Five years ago, Slack was an unknown business collaboration upstart available only in a private beta test. Already, though, cofounder/CEO Stewart Butterfield was pitching the messaging service as a powerful collective memory for the businesses that would adopt it. He waxed eloquent about “the entire corpus of organizational knowledge” contained in conversations among coworkers and declared Slack to be “built around search.”

Fast forward to today. Slack has 8 million daily active users, making it one of the fastest-growing workplace tools of all time. Over its half-decade of ever-expanding influence, it’s indexed more than 100 billion messages and other interactions, and is adding billions more each month. For many organizations, the information that employees have been sharing in Slack is indeed chock-full of nuggets with lasting value.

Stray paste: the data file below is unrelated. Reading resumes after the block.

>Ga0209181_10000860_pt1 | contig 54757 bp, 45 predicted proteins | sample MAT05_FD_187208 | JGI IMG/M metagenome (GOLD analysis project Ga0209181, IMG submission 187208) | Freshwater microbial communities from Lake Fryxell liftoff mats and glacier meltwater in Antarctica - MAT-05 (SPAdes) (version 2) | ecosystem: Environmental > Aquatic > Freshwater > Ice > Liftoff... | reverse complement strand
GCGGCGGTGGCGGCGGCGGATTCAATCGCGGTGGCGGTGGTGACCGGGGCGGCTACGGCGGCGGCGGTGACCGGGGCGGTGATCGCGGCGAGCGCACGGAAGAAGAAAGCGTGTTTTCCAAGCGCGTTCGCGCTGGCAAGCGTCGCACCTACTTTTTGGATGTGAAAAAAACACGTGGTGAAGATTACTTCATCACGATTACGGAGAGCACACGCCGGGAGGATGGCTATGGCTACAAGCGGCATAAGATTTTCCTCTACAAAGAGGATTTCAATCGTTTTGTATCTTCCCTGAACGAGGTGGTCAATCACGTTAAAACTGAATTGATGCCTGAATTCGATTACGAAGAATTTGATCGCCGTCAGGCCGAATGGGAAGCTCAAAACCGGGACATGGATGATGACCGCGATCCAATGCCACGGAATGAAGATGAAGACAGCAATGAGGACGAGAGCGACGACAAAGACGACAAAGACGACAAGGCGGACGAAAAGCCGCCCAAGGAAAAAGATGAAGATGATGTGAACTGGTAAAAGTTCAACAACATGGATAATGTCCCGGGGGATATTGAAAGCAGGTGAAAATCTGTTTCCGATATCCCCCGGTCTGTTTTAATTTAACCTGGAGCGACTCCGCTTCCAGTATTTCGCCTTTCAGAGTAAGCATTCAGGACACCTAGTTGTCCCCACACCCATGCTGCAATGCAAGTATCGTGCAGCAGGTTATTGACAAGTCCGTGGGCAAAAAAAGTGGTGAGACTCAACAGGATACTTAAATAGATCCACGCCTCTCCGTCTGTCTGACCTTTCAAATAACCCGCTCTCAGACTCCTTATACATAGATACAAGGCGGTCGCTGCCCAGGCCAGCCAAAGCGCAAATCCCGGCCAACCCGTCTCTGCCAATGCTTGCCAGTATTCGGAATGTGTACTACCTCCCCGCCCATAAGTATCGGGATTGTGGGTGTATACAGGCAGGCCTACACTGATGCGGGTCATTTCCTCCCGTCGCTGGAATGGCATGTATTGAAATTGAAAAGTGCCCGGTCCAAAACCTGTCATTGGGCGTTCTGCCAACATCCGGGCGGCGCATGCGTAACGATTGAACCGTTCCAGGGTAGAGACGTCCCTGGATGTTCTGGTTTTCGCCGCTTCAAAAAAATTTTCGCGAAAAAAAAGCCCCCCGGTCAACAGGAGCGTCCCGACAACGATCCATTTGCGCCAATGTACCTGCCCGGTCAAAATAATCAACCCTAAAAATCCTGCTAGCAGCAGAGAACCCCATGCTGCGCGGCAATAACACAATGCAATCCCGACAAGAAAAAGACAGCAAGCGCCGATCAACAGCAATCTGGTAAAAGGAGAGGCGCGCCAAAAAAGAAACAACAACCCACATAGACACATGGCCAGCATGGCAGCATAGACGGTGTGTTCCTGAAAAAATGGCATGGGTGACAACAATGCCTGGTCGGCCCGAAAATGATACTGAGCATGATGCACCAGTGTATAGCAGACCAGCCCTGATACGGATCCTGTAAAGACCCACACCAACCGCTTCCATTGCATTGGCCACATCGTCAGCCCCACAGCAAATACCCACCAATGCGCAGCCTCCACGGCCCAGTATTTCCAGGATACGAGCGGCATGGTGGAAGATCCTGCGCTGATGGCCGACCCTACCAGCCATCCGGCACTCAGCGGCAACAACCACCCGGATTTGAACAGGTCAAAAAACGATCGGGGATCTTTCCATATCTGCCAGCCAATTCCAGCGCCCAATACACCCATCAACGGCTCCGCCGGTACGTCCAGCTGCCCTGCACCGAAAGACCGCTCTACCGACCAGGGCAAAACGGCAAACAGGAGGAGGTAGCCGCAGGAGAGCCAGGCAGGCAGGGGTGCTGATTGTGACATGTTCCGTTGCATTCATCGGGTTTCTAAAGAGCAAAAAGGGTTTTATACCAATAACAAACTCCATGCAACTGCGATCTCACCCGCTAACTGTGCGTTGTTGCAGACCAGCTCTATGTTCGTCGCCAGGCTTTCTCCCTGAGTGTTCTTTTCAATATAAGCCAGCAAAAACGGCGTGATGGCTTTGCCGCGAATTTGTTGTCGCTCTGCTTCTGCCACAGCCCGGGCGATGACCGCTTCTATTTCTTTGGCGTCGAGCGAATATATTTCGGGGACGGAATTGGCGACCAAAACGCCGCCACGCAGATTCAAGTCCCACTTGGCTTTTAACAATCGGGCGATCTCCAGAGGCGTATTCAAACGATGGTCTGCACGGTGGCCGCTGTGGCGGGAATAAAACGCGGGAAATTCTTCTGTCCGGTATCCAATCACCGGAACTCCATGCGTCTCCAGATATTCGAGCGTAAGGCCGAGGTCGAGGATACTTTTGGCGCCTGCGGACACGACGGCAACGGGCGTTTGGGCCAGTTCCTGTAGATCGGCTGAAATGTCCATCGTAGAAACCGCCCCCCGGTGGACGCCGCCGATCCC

All of which makes it particularly odd that its search features have felt so stunted for so long.

It’s true that anyone with the patience to study up on syntax and filters could construct a query to retrieve anything stored in the service. But if you just typed in keywords—like the name of a colleague and a term or two relating to a discussion you had with her a few weeks earlier—the information you sought might or might not rise to the top of the search results you got.
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